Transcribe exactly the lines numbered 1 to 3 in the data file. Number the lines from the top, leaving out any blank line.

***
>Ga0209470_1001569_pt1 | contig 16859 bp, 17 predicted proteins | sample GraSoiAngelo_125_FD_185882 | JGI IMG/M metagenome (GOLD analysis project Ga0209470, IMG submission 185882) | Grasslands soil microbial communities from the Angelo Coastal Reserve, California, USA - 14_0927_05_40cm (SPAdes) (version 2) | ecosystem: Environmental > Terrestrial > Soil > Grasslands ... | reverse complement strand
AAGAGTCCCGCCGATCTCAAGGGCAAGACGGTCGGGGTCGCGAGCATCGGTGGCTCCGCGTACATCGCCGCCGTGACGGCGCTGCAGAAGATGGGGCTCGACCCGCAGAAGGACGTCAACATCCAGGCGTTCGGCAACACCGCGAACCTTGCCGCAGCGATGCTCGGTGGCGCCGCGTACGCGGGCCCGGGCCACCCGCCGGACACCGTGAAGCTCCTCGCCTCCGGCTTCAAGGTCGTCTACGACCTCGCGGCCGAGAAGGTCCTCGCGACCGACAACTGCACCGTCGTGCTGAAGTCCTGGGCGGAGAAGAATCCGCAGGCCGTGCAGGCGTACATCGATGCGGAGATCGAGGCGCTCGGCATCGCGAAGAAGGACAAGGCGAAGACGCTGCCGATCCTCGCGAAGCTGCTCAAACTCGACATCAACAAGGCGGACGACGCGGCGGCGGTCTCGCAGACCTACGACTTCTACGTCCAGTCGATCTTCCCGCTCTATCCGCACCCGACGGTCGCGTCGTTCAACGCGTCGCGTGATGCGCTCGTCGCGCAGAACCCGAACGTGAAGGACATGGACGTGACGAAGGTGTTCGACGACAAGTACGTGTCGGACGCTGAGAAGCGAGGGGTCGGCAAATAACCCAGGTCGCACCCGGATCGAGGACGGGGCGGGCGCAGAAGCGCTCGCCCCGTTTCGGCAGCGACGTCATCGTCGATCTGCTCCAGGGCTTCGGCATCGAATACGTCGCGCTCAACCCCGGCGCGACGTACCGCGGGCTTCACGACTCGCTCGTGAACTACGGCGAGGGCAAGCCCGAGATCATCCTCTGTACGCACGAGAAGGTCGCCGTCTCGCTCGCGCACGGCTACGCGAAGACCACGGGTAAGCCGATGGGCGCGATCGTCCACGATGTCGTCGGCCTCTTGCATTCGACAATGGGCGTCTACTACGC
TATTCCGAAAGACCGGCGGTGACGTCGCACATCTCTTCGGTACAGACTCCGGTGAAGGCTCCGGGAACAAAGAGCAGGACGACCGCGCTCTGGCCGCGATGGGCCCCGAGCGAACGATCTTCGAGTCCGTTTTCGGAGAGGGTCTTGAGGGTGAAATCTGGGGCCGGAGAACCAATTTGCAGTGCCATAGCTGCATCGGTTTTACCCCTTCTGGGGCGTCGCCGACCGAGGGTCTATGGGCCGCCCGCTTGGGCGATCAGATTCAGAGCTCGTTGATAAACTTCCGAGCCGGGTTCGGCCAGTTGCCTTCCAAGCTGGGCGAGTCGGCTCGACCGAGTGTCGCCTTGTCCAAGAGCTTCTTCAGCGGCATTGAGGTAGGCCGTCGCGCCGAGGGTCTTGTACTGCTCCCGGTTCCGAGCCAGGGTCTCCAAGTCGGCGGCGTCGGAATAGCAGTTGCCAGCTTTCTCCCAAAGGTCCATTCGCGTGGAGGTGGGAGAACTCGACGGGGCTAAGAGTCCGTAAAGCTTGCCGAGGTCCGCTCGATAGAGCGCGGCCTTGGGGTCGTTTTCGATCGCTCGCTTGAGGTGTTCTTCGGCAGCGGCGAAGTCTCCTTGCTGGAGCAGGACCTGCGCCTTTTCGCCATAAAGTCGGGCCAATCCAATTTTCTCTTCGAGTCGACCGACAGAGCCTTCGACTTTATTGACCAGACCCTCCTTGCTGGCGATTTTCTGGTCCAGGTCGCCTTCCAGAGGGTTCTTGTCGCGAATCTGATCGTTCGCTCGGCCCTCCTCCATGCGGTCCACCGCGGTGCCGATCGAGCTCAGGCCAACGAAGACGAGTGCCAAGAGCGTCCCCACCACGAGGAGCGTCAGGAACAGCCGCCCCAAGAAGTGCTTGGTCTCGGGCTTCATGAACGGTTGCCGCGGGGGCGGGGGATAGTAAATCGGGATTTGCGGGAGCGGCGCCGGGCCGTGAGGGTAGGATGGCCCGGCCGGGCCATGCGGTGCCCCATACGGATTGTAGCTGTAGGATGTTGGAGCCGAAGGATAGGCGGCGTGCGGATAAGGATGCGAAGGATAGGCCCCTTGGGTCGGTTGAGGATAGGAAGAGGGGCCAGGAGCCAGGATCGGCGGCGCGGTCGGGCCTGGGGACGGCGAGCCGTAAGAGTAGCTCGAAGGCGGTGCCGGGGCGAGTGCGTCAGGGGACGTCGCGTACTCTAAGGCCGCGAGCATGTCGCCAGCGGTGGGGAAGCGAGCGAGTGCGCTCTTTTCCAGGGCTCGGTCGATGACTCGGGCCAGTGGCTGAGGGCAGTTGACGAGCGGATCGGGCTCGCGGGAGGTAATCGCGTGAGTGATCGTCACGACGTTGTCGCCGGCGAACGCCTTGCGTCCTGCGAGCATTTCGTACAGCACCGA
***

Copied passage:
>Ga0209470_1001569_pt1 | contig 16859 bp, 17 predicted proteins | sample GraSoiAngelo_125_FD_185882 | JGI IMG/M metagenome (GOLD analysis project Ga0209470, IMG submission 185882) | Grasslands soil microbial communities from the Angelo Coastal Reserve, California, USA - 14_0927_05_40cm (SPAdes) (version 2) | ecosystem: Environmental > Terrestrial > Soil > Grasslands ... | reverse complement strand
AAGAGTCCCGCCGATCTCAAGGGCAAGACGGTCGGGGTCGCGAGCATCGGTGGCTCCGCGTACATCGCCGCCGTGACGGCGCTGCAGAAGATGGGGCTCGACCCGCAGAAGGACGTCAACATCCAGGCGTTCGGCAACACCGCGAACCTTGCCGCAGCGATGCTCGGTGGCGCCGCGTACGCGGGCCCGGGCCACCCGCCGGACACCGTGAAGCTCCTCGCCTCCGGCTTCAAGGTCGTCTACGACCTCGCGGCCGAGAAGGTCCTCGCGACCGACAACTGCACCGTCGTGCTGAAGTCCTGGGCGGAGAAGAATCCGCAGGCCGTGCAGGCGTACATCGATGCGGAGATCGAGGCGCTCGGCATCGCGAAGAAGGACAAGGCGAAGACGCTGCCGATCCTCGCGAAGCTGCTCAAACTCGACATCAACAAGGCGGACGACGCGGCGGCGGTCTCGCAGACCTACGACTTCTACGTCCAGTCGATCTTCCCGCTCTATCCGCACCCGACGGTCGCGTCGTTCAACGCGTCGCGTGATGCGCTCGTCGCGCAGAACCCGAACGTGAAGGACATGGACGTGACGAAGGTGTTCGACGACAAGTACGTGTCGGACGCTGAGAAGCGAGGGGTCGGCAAATAACCCAGGTCGCACCCGGATCGAGGACGGGGCGGGCGCAGAAGCGCTCGCCCCGTTTCGGCAGCGACGTCATCGTCGATCTGCTCCAGGGCTTCGGCATCGAATACGTCGCGCTCAACCCCGGCGCGACGTACCGCGGGCTTCACGACTCGCTCGTGAACTACGGCGAGGGCAAGCCCGAGATCATCCTCTGTACGCACGAGAAGGTCGCCGTCTCGCTCGCGCACGGCTACGCGAAGACCACGGGTAAGCCGATGGGCGCGATCGTCCACGATGTCGTCGGCCTCTTGCATTCGACAATGGGCGTCTACTACGC
TATTCCGAAAGACCGGCGGTGACGTCGCACATCTCTTCGGTACAGACTCCGGTGAAGGCTCCGGGAACAAAGAGCAGGACGACCGCGCTCTGGCCGCGATGGGCCCCGAGCGAACGATCTTCGAGTCCGTTTTCGGAGAGGGTCTTGAGGGTGAAATCTGGGGCCGGAGAACCAATTTGCAGTGCCATAGCTGCATCGGTTTTACCCCTTCTGGGGCGTCGCCGACCGAGGGTCTATGGGCCGCCCGCTTGGGCGATCAGATTCAGAGCTCGTTGATAAACTTCCGAGCCGGGTTCGGCCAGTTGCCTTCCAAGCTGGGCGAGTCGGCTCGACCGAGTGTCGCCTTGTCCAAGAGCTTCTTCAGCGGCATTGAGGTAGGCCGTCGCGCCGAGGGTCTTGTACTGCTCCCGGTTCCGAGCCAGGGTCTCCAAGTCGGCGGCGTCGGAATAGCAGTTGCCAGCTTTCTCCCAAAGGTCCATTCGCGTGGAGGTGGGAGAACTCGACGGGGCTAAGAGTCCGTAAAGCTTGCCGAGGTCCGCTCGATAGAGCGCGGCCTTGGGGTCGTTTTCGATCGCTCGCTTGAGGTGTTCTTCGGCAGCGGCGAAGTCTCCTTGCTGGAGCAGGACCTGCGCCTTTTCGCCATAAAGTCGGGCCAATCCAATTTTCTCTTCGAGTCGACCGACAGAGCCTTCGACTTTATTGACCAGACCCTCCTTGCTGGCGATTTTCTGGTCCAGGTCGCCTTCCAGAGGGTTCTTGTCGCGAATCTGATCGTTCGCTCGGCCCTCCTCCATGCGGTCCACCGCGGTGCCGATCGAGCTCAGGCCAACGAAGACGAGTGCCAAGAGCGTCCCCACCACGAGGAGCGTCAGGAACAGCCGCCCCAAGAAGTGCTTGGTCTCGGGCTTCATGAACGGTTGCCGCGGGGGCGGGGGATAGTAAATCGGGATTTGCGGGAGCGGCGCCGGGCCGTGAGGGTAGGATGGCCCGGCCGGGCCATGCGGTGCCCCATACGGATTGTAGCTGTAGGATGTTGGAGCCGAAGGATAGGCGGCGTGCGGATAAGGATGCGAAGGATAGGCCCCTTGGGTCGGTTGAGGATAGGAAGAGGGGCCAGGAGCCAGGATCGGCGGCGCGGTCGGGCCTGGGGACGGCGAGCCGTAAGAGTAGCTCGAAGGCGGTGCCGGGGCGAGTGCGTCAGGGGACGTCGCGTACTCTAAGGCCGCGAGCATGTCGCCAGCGGTGGGGAAGCGAGCGAGTGCGCTCTTTTCCAGGGCTCGGTCGATGACTCGGGCCAGTGGCTGAGGGCAGTTGACGAGCGGATCGGGCTCGCGGGAGGTAATCGCGTGAGTGATCGTCACGACGTTGTCGCCGGCGAACGCCTTGCGTCCTGCGAGCATTTCGTACAGCACCGA